http://s4.gardenersworld.com/uploads/images/original/56190.jpg?width=300&height=350&mode=max

 

Thanks.

Tree for small front garden?

Posted: 31/07/2014 at 11:08

I fancied the spindle tree, but saw a Viburnum pink dawn, and bought that and have planted it.   Sadly it's not evergreen, but it does provide some winter interest with pink flowers.  It's still bedding in.  A gardener friend did warn me that it can get quite large - having said that he's a fan of the plant.

It has a vase shape, whereas the spindle looks as if it can grow quite wide.  So the former should suit the small garden better.

I think I'll try and find a spindle tree also, I must have at least one!  Perhaps I can find a space for it out the front, if not out the back.  Does anyone know how near to the house you can grow them?  Are the roots pervasive?  Victorian property without concrete foundation.

 

Silk tree in windy spot

Posted: 26/07/2014 at 12:45

I saw a persian Silk Tree (Albizia julibrissin), and have been a little taken with the idea of planting it in the garden.  The tree's label (at the garden centre), suggested it was slow growing, is that true for all of them?  Or are these grown on rootstocks?

I read online that they can have shallow roots, Im wanting to place it in a windy spot, on chalk, I've probably less than  1m of top soil.  Would this be okay?

I've heard they are quite hardy other than that.  The pinnate leaves look like they'd do well in the wind, whereas I had a Willow yanked from the ground early winter (bigger sail).

Thanks.

 

 

 

 

 

Photinia leaf drop

Posted: 22/05/2014 at 12:36

I have a variegated Photinia that I failed to get in to the soil last year, and it looked great this spring.  Only to now look a little sad after finally planting it out.  I'm loosing a lot of leaf.  I'm hoping it will settle down and settle in.  I thought it would be really happy to be finally liberated from its small pot!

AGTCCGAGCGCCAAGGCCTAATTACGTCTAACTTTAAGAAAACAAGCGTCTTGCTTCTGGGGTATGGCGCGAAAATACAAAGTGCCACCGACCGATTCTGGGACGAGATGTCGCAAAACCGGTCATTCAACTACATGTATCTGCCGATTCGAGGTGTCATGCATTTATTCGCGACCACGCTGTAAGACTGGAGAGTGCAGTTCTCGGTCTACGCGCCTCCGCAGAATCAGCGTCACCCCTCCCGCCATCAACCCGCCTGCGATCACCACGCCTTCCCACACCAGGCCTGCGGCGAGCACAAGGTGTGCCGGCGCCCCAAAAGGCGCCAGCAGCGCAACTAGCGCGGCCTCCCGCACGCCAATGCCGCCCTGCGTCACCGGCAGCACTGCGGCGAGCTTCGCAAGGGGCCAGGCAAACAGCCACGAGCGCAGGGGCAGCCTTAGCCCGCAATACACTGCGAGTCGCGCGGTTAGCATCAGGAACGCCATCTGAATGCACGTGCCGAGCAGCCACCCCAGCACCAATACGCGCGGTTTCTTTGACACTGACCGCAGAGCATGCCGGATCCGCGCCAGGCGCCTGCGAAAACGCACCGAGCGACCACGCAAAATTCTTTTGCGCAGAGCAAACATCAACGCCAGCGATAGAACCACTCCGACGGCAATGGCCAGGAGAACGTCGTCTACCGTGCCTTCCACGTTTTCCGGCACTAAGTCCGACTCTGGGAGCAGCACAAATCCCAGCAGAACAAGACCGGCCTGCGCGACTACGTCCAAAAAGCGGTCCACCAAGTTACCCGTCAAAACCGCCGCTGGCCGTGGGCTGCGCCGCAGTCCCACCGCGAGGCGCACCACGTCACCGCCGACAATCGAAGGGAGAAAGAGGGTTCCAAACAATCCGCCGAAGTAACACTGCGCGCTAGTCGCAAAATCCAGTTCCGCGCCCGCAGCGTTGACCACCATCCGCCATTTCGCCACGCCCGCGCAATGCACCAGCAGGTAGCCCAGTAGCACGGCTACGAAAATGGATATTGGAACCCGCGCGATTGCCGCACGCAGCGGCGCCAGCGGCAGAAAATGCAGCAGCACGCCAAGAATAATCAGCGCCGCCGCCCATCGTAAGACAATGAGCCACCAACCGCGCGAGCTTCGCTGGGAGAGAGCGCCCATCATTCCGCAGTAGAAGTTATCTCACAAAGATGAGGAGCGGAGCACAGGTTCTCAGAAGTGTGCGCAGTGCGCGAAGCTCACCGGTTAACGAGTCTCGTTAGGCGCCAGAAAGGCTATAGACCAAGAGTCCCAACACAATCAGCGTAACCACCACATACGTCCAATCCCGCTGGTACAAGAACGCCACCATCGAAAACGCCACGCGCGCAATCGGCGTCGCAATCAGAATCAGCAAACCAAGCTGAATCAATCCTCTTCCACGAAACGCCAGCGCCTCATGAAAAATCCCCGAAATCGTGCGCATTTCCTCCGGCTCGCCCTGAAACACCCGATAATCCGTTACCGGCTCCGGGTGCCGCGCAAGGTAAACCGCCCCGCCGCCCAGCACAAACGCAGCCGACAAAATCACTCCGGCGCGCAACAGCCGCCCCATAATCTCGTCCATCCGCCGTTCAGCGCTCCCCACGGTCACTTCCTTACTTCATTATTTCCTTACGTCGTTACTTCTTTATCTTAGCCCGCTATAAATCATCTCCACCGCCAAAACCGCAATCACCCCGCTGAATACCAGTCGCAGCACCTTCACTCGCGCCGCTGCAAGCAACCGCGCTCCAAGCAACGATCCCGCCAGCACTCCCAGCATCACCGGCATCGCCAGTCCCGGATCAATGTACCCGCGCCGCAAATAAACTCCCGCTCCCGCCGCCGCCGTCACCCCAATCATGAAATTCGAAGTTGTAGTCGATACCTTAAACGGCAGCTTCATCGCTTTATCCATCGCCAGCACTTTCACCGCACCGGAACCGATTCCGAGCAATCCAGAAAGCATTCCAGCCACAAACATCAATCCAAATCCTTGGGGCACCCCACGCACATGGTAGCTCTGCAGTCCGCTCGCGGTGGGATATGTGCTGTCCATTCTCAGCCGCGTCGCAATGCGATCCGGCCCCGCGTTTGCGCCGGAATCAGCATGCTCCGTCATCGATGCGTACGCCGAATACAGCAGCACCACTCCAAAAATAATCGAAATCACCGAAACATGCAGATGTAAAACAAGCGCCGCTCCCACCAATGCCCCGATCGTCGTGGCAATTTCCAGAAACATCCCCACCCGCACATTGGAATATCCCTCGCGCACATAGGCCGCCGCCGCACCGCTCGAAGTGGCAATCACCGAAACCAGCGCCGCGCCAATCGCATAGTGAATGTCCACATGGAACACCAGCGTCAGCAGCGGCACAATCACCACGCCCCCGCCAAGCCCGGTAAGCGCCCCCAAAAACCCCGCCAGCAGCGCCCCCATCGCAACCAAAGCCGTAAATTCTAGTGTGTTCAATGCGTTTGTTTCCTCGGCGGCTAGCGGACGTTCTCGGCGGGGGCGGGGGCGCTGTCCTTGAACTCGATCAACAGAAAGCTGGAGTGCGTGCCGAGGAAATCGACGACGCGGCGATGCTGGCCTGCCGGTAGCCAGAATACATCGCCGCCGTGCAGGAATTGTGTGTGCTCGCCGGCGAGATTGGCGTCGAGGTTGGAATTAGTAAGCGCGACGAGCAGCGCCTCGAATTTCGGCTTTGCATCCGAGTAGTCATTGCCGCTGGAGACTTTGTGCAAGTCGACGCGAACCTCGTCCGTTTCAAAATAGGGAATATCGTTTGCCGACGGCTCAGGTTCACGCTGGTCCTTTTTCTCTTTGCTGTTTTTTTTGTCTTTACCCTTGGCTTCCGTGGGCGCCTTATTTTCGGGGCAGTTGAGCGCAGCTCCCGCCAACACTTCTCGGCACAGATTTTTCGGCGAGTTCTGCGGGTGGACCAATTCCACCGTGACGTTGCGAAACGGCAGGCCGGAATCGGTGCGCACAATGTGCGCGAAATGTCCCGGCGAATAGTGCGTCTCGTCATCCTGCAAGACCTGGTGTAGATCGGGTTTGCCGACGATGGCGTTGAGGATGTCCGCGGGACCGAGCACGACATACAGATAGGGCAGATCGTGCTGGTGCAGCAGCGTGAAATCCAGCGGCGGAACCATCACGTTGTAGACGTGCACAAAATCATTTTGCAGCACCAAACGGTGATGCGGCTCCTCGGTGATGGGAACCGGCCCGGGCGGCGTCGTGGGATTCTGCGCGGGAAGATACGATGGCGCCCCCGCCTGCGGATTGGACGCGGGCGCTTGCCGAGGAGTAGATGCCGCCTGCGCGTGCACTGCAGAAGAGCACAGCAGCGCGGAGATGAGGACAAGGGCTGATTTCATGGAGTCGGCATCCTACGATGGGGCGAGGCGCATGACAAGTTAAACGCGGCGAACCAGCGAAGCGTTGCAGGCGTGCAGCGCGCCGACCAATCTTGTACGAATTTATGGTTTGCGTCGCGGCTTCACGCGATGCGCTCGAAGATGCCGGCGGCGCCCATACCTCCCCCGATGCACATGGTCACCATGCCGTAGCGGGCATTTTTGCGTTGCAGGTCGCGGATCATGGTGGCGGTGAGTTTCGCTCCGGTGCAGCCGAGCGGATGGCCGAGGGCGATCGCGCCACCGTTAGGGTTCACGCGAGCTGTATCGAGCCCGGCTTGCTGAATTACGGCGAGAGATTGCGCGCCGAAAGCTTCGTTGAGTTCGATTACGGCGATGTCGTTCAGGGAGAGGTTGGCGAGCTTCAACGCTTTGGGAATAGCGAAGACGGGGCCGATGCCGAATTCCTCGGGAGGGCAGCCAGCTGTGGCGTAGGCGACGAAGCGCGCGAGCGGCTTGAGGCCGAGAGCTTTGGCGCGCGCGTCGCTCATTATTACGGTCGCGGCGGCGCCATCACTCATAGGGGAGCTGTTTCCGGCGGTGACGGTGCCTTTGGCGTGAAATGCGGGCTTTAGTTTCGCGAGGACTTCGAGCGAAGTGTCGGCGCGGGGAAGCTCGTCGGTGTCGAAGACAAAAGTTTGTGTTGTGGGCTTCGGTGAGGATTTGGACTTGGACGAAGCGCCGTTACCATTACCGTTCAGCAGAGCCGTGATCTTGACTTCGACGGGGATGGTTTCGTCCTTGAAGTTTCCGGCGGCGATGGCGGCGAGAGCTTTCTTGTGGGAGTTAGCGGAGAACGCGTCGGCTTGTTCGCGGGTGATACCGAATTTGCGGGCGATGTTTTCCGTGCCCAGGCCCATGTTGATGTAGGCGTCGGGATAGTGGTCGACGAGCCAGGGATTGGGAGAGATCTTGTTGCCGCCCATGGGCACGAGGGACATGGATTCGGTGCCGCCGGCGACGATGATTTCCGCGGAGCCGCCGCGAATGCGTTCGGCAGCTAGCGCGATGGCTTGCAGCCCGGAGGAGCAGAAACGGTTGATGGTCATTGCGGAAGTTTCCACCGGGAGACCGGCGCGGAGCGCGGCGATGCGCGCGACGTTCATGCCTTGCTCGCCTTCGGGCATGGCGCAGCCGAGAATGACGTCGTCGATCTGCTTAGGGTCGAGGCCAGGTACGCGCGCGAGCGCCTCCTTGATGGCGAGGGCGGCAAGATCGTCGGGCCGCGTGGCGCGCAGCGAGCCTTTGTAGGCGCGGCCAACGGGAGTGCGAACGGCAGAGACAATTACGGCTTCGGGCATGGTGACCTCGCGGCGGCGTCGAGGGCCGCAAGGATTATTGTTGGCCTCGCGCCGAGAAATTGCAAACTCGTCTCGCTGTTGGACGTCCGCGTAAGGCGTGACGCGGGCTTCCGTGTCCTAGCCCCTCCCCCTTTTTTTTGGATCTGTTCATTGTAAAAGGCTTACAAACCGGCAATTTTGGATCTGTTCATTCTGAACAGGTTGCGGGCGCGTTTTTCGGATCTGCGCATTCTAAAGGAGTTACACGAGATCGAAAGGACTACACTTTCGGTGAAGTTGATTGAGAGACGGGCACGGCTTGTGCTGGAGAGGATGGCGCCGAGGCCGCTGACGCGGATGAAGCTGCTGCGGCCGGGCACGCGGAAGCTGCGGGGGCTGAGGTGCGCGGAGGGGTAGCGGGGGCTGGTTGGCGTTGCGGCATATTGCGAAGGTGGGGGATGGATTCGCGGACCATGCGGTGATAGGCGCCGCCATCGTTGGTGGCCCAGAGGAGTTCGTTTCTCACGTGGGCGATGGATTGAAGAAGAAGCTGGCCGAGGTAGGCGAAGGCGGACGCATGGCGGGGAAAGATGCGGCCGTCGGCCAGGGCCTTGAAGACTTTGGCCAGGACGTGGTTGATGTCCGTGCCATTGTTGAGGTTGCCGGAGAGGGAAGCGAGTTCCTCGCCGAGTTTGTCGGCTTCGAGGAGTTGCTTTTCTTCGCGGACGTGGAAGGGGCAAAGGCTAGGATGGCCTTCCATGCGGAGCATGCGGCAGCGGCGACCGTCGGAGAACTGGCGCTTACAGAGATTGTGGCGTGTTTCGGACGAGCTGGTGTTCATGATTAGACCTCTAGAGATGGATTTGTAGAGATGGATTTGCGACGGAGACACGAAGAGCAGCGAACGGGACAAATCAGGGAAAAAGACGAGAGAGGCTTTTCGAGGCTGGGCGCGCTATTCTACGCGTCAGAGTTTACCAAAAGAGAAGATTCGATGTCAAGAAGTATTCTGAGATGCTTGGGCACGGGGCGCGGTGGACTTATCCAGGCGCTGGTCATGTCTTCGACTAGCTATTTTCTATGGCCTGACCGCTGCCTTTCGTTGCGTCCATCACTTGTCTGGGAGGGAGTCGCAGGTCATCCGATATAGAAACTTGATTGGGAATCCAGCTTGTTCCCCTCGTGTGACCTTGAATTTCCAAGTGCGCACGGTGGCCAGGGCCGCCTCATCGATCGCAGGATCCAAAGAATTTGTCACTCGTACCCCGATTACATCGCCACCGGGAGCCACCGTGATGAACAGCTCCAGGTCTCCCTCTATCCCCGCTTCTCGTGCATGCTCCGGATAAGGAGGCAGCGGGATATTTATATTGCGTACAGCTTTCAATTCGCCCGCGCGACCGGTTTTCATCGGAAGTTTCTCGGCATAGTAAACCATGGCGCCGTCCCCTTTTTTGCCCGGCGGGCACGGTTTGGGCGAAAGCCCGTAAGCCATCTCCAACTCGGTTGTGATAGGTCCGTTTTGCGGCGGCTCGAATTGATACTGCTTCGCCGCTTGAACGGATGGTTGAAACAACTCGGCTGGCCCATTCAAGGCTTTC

Nice to see a Photinia grown as a standard.  And I like the idea of planting them into hedging.

I'm near the south-coast and there are some very exposed specimens close by that appear to do just fine.  My neighbour has one that has grown large and a little leggy, but it looks healthy.

Tree for small front garden?

Posted: 07/05/2014 at 18:45

Still undecided, although I like all.  Today made me realise that it should be pretty wind tolerant, and even act as partial windbreak for some of the other bedding plants.   Something like a big grass would probably be better suited...

  • Windbreak (near to the ground)
  • Not too much leaf shade
  • Wind tolerant
  • Hardy
  • Chalk tolerant, poor soil
  • Pretty and a little different!

Yes I want it all.

The wind can sometimes snap off the tops of plants/shrubs.  

1 to 10 of 38

Discussions started by Wayside

Shooting wildlife for fun

Neighbours shooting up. 
Replies: 12    Views: 305
Last Post: Yesterday at 14:21

Sad looking Hebe

Browning of Hebe  
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Last Post: 12/08/2014 at 09:54

Silk tree in windy spot

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Last Post: 27/07/2014 at 09:32

Tree for small front garden?

Showy little number, that can tolerate chalk soil, and sea winds 
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Last Post: 31/07/2014 at 11:08

Chameleon plant

Will it take over my garden, and if so how much can I eat? 
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Last Post: 01/05/2014 at 23:52

Small willow planting advice

Salix caprea pendula 
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Last Post: 11/04/2014 at 12:41

Storm damaged willow tree

Saving a tree from storm damage by propagation. 
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Last Post: 02/05/2014 at 19:09
7 threads returned